ALBAWABA — Reed Hastings, the co-founder and CEO of Netflix for 25 years, announced on the company’s blog that he was stepping down as part of a planned next era of leadership by the Netflix Board, as its subscriber base outpaced forecasts.
Hastings will stay on as executive chairman of the board, following a precedent shared by other prominent tech founders, including Amazon’s Jeff Bezos and Microsoft’s Bill Gates.
The change in leadership comes as Netflix has seen a decline of more than a third of its market value in the past year, following the realization that the company’s period of fast growth has tapered off.
Greg Peters, the Chief Operating Officer, was promoted to the role of co-CEO alongside Ted Sarandos, who was promoted to co-CEO in 2020.
Sarandos and Peters will be responsible for steering the company in a different direction and leading it through a more challenging period for the entertainment industry.
“It was a baptism by fire, given COVID and recent challenges within our business,” Hastings said of Sarandos and Peters taking the helm.
“But they’ve both managed incredibly well, ensuring Netflix continues to improve and developing a clear path to reaccelerate our revenue and earnings growth. So the board and I believe it’s the right time to complete my succession,” added Hastings.
The news came shortly before Netflix reported its fourth-quarter earnings. The company beat expectations in the fourth quarter of 2022, adding 7.7 million subscribers — well over the 4.5 million it anticipated, bringing in $7.85 billion but extending its recent trend of slowing revenue growth.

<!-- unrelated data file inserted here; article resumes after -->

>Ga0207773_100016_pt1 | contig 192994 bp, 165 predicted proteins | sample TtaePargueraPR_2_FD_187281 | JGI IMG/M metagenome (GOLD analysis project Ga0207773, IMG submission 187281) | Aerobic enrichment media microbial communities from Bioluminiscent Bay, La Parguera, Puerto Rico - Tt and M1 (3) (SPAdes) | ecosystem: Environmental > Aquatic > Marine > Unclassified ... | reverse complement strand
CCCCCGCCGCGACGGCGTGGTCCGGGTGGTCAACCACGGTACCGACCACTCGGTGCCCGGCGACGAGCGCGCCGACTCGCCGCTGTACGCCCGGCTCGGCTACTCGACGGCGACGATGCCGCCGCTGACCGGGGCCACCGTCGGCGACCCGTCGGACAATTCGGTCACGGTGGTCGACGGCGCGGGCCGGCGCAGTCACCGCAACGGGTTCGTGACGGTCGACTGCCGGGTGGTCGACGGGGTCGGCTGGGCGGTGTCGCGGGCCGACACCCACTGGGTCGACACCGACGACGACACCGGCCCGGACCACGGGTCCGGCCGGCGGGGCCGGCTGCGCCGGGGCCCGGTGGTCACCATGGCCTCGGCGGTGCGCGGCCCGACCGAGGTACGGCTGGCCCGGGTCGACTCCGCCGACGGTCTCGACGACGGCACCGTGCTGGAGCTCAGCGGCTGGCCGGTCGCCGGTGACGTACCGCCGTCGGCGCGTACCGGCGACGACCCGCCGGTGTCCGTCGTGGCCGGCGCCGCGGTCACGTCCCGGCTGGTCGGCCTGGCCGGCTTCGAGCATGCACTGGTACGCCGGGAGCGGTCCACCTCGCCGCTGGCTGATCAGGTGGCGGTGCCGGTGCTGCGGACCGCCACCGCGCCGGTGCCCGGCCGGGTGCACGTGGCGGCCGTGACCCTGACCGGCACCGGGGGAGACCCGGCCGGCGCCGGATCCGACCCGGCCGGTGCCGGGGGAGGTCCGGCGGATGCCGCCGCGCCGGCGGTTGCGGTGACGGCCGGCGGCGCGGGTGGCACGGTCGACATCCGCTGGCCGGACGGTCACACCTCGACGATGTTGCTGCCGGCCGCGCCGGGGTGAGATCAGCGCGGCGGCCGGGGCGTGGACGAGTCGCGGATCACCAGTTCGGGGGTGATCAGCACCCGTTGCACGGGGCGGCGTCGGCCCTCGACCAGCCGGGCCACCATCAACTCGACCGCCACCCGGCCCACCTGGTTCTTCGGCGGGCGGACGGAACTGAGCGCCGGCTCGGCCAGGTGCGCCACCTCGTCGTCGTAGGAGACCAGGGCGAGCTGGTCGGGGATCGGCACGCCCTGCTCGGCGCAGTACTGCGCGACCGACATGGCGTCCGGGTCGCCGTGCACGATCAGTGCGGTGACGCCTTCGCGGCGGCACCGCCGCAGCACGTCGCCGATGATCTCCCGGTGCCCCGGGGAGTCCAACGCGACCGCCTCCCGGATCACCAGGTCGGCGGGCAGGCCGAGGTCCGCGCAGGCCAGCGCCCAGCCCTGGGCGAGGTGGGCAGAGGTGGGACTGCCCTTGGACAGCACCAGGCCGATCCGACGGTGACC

Netflix had more than 230 million global subscribers at the end of last year, representing a 4 percent year-over-year growth, it said Thursday, beating analysts' expectations.
"2022 was a tough year, with a bumpy start but a brighter finish," the company said in a letter announcing bumper fourth quarter earnings — $32 billion revenue, alongside $5.6 billion in operating income, $2 billion of net cash from operating activities and $1.6 billion of free cash flow.
Netflix which became a publicly traded company in early 2002, at an opening price of $15 a share, saw its share price jump nearly 7 percent to $337.31 in after-market trading after the release of its earnings figures.
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